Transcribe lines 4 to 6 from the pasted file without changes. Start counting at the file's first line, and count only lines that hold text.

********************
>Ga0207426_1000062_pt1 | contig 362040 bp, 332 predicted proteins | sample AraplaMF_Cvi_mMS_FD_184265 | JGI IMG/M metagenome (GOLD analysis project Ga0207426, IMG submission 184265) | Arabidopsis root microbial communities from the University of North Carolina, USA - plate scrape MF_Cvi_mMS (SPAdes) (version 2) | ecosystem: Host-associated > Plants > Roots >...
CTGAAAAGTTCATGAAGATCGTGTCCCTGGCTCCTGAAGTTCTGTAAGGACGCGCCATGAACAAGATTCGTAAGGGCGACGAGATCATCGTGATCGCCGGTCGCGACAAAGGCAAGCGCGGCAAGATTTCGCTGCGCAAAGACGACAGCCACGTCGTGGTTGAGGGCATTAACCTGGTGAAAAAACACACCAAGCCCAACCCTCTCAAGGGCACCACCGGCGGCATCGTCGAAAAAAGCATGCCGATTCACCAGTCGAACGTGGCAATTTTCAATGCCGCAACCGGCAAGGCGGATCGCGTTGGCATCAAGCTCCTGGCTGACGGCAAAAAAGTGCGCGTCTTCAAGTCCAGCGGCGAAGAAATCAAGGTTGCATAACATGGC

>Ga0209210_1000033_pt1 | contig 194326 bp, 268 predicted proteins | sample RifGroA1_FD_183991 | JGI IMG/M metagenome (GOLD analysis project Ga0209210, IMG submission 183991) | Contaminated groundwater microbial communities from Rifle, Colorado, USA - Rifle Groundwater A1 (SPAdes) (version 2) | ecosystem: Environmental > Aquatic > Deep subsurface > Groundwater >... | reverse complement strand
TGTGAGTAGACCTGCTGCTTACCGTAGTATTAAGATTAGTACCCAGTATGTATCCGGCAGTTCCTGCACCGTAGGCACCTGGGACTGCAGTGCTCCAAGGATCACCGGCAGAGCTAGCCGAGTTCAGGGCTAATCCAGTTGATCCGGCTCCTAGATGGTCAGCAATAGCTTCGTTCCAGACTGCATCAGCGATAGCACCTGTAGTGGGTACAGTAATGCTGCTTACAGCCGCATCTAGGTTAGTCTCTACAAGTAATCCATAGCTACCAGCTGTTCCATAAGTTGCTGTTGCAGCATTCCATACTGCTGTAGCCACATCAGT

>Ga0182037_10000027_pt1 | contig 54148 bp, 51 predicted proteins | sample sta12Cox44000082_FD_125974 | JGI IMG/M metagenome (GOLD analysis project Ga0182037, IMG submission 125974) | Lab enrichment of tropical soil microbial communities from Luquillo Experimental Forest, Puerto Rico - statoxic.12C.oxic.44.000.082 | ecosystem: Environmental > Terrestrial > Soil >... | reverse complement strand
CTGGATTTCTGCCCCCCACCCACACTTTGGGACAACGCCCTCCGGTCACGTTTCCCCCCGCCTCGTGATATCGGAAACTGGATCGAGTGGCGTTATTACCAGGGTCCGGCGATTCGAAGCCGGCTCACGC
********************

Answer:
TGTGAGTAGACCTGCTGCTTACCGTAGTATTAAGATTAGTACCCAGTATGTATCCGGCAGTTCCTGCACCGTAGGCACCTGGGACTGCAGTGCTCCAAGGATCACCGGCAGAGCTAGCCGAGTTCAGGGCTAATCCAGTTGATCCGGCTCCTAGATGGTCAGCAATAGCTTCGTTCCAGACTGCATCAGCGATAGCACCTGTAGTGGGTACAGTAATGCTGCTTACAGCCGCATCTAGGTTAGTCTCTACAAGTAATCCATAGCTACCAGCTGTTCCATAAGTTGCTGTTGCAGCATTCCATACTGCTGTAGCCACATCAGT

>Ga0182037_10000027_pt1 | contig 54148 bp, 51 predicted proteins | sample sta12Cox44000082_FD_125974 | JGI IMG/M metagenome (GOLD analysis project Ga0182037, IMG submission 125974) | Lab enrichment of tropical soil microbial communities from Luquillo Experimental Forest, Puerto Rico - statoxic.12C.oxic.44.000.082 | ecosystem: Environmental > Terrestrial > Soil >... | reverse complement strand
CTGGATTTCTGCCCCCCACCCACACTTTGGGACAACGCCCTCCGGTCACGTTTCCCCCCGCCTCGTGATATCGGAAACTGGATCGAGTGGCGTTATTACCAGGGTCCGGCGATTCGAAGCCGGCTCACGC